Topotecan HCl, an investigational anticancer drug, has demonstrated
significant antitumor activity in previously treated small-cell
lung cancer (SCLC) patients, according to European Organization
for Research and Treatment of Cancer (EORTC) researchers, who
presented phase II trial data at the Eighth European Conference
on Clinical Oncology, Cancer Research and Cancer Nursing (ECCO-8)
Final data from a pan-European trial evaluating the effect of
topotecan as a second-line, single-agent treatment for refractory
SCLC showed response rates of up to 39% in patients who relapsed
after completing primary treatment. Investigators also noted that
the duration of response was more than twice that commonly reported
with standard therapy.
"These data represent an important step forward in the management
of small-cell lung cancer--a tumor for which second-line treatment
options are painfully limited," said Andrea Ardizzoni, MD,
from the National Institute for Cancer Research, Genova, Italy,
and the study's principal investigator. "Response rates for
current second-line single agent SCLC therapies typically do not
exceed 30%, with an average response duration of less than three
Topotecan is a novel anticancer agent that has demonstrated activity
against a variety of tumors in both preclinical and clinical studies.
The drug is an analog of camptothecin, a plant alkaloid derived
from the deciduous tree Camptotheca acuminata. Topotecan
currently is in the final stages of clinical development for SCLC
and ovarian cancer.
New cases of SCLC--the most aggressive of all pulmonary tumors--occur
at a rate of 40,000 per year in European countries. Only 10% of
patients remain disease-free more than 2 years from the start
"Because long-term survival rates are so low and the great
majority of patients experience tumor recurrence, the improvement
of second-line treatment options--especially those that lead to
first-line advances--is a critical goal for cancer researchers
today," said Dr. Ardizzoni.
Two groups of SCLC patients were enrolled in the open-label, multicenter
study: patients refractory to first-line chemotherapy and patients
sensitive to first-line chemotherapy who relapsed. Patients refractory
to first-line chemotherapy included those who never responded
to the initial treatment regimen and those who demonstrated progressive
disease less than 3 months after a previous chemotherapy regimen.
Patients sensitive to first-line chemotherapy were defined as
patients who demonstrated progressive disease more than 3 months
after responding to the previous chemotherapy regimen.
In the phase II study, 49 refractory and 45 sensitive patients
were enrolled, for a total of 94 eligible patients. Each patient
received 1.5 mg/m² of topotecan as a 30-minute intravenous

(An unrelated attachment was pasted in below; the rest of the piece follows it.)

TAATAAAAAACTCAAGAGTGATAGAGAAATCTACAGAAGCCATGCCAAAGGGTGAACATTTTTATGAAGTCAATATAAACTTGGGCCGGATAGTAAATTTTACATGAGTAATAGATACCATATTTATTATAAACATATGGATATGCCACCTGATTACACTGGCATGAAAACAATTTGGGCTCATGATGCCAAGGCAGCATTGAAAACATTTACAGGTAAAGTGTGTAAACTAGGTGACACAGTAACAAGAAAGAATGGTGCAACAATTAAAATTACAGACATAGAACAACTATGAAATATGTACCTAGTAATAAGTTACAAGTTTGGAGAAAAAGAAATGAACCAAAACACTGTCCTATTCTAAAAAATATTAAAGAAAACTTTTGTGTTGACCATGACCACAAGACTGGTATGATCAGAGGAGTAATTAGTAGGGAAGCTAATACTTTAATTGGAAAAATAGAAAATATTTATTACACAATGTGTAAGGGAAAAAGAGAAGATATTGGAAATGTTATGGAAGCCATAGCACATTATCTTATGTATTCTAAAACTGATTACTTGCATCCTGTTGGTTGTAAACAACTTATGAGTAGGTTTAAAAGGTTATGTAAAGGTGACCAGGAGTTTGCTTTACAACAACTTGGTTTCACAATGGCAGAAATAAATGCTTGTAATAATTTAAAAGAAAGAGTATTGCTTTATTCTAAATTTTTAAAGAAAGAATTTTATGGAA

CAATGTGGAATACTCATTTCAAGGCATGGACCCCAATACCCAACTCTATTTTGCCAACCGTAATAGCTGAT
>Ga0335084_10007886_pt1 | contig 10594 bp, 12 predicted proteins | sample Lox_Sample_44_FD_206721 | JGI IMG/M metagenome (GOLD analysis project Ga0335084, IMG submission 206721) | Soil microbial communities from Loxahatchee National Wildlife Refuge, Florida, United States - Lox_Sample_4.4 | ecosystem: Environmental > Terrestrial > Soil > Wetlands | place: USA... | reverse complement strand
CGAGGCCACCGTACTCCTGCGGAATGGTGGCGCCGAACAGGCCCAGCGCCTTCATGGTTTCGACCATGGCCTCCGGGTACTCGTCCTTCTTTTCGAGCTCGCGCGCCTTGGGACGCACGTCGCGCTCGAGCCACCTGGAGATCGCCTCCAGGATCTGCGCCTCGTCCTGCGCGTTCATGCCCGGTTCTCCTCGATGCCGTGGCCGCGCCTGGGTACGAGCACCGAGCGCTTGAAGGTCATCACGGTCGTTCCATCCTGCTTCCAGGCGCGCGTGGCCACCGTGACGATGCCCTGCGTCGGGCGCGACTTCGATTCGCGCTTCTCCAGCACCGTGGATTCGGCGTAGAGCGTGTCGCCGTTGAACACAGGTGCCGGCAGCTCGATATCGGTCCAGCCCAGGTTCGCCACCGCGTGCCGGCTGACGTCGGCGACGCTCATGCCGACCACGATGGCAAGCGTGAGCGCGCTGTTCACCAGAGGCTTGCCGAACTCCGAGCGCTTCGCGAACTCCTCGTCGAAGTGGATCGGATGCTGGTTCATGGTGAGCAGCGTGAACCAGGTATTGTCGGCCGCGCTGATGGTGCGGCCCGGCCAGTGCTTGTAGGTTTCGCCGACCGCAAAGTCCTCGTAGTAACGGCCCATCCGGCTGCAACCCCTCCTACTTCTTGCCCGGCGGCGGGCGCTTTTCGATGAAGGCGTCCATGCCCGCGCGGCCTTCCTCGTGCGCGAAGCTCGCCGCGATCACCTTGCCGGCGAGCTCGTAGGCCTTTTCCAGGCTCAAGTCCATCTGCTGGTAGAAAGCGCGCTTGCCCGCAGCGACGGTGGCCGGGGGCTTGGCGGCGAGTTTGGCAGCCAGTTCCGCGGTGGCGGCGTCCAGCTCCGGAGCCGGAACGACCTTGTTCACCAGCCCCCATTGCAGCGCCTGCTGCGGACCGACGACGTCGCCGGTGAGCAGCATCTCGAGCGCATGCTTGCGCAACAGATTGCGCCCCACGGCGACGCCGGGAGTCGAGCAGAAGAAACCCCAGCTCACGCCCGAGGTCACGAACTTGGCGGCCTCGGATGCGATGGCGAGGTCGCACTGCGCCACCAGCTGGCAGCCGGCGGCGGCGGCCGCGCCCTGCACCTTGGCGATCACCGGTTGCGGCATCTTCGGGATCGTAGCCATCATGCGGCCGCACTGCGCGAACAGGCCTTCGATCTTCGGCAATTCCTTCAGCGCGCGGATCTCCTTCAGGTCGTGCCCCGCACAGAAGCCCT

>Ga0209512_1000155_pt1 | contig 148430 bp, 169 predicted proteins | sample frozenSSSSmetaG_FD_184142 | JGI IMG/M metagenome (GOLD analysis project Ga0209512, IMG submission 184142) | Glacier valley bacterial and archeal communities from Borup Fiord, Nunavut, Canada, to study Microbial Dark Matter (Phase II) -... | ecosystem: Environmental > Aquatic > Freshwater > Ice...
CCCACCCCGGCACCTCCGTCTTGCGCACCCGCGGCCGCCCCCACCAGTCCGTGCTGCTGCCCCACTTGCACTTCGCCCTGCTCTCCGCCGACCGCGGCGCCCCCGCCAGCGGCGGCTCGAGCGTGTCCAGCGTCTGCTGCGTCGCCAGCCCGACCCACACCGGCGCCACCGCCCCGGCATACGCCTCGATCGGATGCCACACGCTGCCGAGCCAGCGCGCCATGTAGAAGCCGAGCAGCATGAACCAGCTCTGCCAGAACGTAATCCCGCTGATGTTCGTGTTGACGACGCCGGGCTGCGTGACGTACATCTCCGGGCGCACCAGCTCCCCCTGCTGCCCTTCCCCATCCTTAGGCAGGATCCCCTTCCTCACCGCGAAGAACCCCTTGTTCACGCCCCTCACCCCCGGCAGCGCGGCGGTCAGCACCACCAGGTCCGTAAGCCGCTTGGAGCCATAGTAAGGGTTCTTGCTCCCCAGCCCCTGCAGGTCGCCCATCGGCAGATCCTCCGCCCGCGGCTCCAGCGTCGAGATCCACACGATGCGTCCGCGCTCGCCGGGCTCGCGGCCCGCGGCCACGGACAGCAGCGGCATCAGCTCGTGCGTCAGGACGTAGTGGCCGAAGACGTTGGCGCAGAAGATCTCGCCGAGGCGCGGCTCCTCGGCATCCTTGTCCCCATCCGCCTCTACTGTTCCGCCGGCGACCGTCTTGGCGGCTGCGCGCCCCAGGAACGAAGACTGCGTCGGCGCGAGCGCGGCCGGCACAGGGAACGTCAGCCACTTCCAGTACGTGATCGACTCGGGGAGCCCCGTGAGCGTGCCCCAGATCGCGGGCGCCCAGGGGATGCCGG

infusion. This dose was administered for 5 consecutive days every
3 weeks until disease progressed or patients became intolerant
of treatment-related side effects. Patients received an average
of three to five courses of topotecan.
Phase II Study Results
Of the 94 patients enrolled in the study, 87 were evaluable for
response. Six of the 44 sensitive patients demonstrated a complete
response--that is, disappearance of signs and symptoms of cancer--and
11 patients experienced a partial response, or a decrease of measurable
tumor by at least 50%. These results yielded an overall response
rate of 39% among patients sensitive to first-line chemotherapy.
Among the 43 patients refractory to first-line chemotherapy, one
complete response and two partial responses occurred, for an overall
response rate of 7%.
Median duration of response was 6 months in refractory patients
and 7.6 months in the sensitive group. "This is a remarkable
increase from the three or less months achieved with standard
therapies," he said.
The major dose-limiting side effect of topotecan was hematologic
toxicity, specifically, leukopenia and neutropenia. Clinical trials
of topotecan indicate that hematologic toxicity appears to be
predictable, reversible, and noncumulative. Few cases of severe
nonhematologic toxicity--such as nausea, vomiting, and mucositis--were
observed in this study, which is consistent with other clinical
findings to date.
"Based on the results of this phase II trial, further studies
of topotecan in combination with other agents for both first-
and second-line treatment of small cell lung cancer are warranted,"
said Dr. Ardizzoni.
Mechanism of Action
A novel cytotoxic drug, topotecan belongs to an important new
class of anticancer agents that selectively inhibit the nuclear
enzyme topoisomerase I. Topoisomerase I is involved in cell proliferation,
including DNA replication, DNA damage repair, and gene expression.
Inhibition of topoisomerase I by topotecan during replication
produces DNA damage that results in the death of proliferating